This second edition of Ronald Britton’s personal reappraisal of psychoanalytic theories is based on further clinical experience, further study of current neuroscience and continued reflection on the relationship of brain and mind, selfhood and self-awareness, belief and knowledge, and certainty and uncertainty.
Divided into three parts – “Hysteria,” “The ego and superego,” and “Narcissism” – this new edition adds content on brain, mind and self, the death instinct and a discussion on the biological, psychological and sociological basis of gender. It suggests that our increasing knowledge necessarily produces a dissolution of our coherent concepts of mind and brain, and that during this phase of creative dissolution we need to reassess what we know and what we don’t know. Fundamental to the book is the notion that human beings have to live with probability but that we long for certainty, and create it for ourselves.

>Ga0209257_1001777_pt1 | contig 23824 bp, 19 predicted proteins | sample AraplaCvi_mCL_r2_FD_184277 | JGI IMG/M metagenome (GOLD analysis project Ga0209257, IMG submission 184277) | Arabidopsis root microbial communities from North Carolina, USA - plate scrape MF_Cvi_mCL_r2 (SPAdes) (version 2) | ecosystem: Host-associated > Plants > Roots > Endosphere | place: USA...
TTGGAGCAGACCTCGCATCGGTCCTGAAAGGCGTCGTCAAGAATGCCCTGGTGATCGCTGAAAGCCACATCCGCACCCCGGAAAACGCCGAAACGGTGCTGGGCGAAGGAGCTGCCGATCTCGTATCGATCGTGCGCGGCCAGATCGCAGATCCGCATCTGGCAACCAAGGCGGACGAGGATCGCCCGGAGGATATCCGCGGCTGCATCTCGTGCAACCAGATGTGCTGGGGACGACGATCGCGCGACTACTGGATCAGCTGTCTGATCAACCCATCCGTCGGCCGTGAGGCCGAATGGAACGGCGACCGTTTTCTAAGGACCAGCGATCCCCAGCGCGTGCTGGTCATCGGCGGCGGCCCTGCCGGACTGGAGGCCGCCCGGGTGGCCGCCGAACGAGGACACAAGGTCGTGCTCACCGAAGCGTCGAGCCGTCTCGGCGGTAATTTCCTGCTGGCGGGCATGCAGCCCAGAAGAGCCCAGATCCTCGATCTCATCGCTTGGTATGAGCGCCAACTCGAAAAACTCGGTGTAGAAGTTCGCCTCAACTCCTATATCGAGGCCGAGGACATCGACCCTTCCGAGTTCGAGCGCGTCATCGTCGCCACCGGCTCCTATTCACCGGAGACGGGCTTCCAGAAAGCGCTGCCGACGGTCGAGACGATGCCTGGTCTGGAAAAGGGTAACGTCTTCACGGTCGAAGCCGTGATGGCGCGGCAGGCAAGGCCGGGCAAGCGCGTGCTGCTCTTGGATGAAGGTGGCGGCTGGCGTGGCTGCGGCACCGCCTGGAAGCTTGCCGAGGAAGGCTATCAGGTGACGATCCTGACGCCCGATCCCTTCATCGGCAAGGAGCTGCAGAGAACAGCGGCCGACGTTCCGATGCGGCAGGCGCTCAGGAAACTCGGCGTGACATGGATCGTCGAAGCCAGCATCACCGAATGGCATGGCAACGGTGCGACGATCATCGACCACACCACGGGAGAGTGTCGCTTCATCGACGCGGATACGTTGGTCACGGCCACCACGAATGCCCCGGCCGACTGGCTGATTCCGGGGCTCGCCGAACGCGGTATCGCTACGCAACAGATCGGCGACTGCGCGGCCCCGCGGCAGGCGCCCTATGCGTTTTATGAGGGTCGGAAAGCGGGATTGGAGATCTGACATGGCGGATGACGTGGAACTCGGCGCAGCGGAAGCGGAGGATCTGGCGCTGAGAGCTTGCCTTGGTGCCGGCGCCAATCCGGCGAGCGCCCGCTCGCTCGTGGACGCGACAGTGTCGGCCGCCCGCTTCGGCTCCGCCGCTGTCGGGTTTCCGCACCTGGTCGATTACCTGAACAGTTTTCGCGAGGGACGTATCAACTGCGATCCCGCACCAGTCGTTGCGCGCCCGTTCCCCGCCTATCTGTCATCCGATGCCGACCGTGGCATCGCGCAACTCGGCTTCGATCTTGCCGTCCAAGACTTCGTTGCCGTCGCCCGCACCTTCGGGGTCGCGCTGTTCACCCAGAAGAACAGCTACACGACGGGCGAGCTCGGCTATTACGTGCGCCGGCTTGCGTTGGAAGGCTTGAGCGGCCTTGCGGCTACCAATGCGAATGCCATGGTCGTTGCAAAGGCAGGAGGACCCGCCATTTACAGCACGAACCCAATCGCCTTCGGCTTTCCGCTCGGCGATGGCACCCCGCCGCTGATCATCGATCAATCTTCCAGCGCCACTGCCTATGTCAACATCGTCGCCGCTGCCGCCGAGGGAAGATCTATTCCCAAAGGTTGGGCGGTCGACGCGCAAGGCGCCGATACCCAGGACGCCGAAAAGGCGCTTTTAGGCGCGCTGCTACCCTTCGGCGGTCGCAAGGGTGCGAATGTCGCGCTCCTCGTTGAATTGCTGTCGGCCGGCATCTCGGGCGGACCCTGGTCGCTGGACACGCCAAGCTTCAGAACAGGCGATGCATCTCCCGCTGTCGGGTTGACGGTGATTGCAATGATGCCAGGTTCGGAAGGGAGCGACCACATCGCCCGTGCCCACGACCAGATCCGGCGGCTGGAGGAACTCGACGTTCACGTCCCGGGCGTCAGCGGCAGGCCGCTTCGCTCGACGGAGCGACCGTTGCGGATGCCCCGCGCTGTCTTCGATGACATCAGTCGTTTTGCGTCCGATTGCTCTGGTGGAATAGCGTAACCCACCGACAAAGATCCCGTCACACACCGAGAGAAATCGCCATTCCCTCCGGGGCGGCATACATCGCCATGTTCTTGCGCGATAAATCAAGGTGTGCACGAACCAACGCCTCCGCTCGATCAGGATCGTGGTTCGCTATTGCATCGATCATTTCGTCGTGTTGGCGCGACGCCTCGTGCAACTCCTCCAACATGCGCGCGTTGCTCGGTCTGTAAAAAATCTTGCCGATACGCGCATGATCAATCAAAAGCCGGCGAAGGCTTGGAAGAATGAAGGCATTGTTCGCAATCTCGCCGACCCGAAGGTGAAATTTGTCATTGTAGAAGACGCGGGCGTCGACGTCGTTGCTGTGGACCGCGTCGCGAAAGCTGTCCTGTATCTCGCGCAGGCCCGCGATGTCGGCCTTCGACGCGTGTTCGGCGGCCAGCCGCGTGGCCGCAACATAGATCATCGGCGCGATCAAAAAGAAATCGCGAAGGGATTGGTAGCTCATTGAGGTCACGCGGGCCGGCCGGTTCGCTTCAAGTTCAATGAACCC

This book will be of great interest to psychoanalysts in clinical practice and academia, as well as other mental health professionals and those with an interest in psychoanalytic theory.